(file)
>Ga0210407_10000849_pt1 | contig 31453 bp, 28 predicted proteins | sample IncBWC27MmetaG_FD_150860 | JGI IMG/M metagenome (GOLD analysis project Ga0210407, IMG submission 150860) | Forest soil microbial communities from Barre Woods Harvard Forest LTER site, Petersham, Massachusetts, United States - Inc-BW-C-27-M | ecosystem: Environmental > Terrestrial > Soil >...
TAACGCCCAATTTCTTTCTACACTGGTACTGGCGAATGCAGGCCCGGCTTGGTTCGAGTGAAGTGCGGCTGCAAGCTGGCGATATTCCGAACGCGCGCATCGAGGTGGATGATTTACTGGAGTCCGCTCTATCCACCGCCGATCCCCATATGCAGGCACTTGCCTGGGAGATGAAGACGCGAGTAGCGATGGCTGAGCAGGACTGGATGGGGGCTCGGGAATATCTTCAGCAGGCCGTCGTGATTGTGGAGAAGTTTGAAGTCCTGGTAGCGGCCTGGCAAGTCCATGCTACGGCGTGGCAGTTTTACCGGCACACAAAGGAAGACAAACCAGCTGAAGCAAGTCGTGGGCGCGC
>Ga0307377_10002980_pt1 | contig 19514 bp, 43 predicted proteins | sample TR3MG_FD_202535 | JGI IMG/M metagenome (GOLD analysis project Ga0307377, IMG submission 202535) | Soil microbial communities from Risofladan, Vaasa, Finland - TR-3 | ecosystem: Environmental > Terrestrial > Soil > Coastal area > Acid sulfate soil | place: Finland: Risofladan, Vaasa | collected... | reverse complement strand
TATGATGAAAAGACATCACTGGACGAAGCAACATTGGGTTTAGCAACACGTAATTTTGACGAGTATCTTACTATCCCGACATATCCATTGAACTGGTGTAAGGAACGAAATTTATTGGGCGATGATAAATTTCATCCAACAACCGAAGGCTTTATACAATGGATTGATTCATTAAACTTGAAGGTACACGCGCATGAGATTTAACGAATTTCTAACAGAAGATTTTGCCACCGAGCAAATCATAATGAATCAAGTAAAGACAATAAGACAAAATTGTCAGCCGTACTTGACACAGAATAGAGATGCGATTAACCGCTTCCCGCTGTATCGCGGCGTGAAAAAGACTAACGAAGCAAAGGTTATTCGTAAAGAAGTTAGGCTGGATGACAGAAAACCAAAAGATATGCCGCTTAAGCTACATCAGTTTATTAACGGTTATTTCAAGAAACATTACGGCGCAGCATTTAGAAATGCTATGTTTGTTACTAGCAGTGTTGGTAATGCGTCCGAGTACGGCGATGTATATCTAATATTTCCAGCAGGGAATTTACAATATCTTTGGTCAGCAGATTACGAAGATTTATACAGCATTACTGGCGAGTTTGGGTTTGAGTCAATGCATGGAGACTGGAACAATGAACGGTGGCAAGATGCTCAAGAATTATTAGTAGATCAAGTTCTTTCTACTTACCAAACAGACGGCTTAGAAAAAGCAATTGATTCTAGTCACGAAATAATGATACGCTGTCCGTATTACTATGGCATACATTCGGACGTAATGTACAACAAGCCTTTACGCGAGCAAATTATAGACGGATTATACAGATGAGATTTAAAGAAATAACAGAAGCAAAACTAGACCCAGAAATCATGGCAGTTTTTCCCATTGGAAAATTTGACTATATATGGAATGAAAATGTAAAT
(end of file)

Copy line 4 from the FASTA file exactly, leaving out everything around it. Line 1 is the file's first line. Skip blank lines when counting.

TATGATGAAAAGACATCACTGGACGAAGCAACATTGGGTTTAGCAACACGTAATTTTGACGAGTATCTTACTATCCCGACATATCCATTGAACTGGTGTAAGGAACGAAATTTATTGGGCGATGATAAATTTCATCCAACAACCGAAGGCTTTATACAATGGATTGATTCATTAAACTTGAAGGTACACGCGCATGAGATTTAACGAATTTCTAACAGAAGATTTTGCCACCGAGCAAATCATAATGAATCAAGTAAAGACAATAAGACAAAATTGTCAGCCGTACTTGACACAGAATAGAGATGCGATTAACCGCTTCCCGCTGTATCGCGGCGTGAAAAAGACTAACGAAGCAAAGGTTATTCGTAAAGAAGTTAGGCTGGATGACAGAAAACCAAAAGATATGCCGCTTAAGCTACATCAGTTTATTAACGGTTATTTCAAGAAACATTACGGCGCAGCATTTAGAAATGCTATGTTTGTTACTAGCAGTGTTGGTAATGCGTCCGAGTACGGCGATGTATATCTAATATTTCCAGCAGGGAATTTACAATATCTTTGGTCAGCAGATTACGAAGATTTATACAGCATTACTGGCGAGTTTGGGTTTGAGTCAATGCATGGAGACTGGAACAATGAACGGTGGCAAGATGCTCAAGAATTATTAGTAGATCAAGTTCTTTCTACTTACCAAACAGACGGCTTAGAAAAAGCAATTGATTCTAGTCACGAAATAATGATACGCTGTCCGTATTACTATGGCATACATTCGGACGTAATGTACAACAAGCCTTTACGCGAGCAAATTATAGACGGATTATACAGATGAGATTTAAAGAAATAACAGAAGCAAAACTAGACCCAGAAATCATGGCAGTTTTTCCCATTGGAAAATTTGACTATATATGGAATGAAAATGTAAAT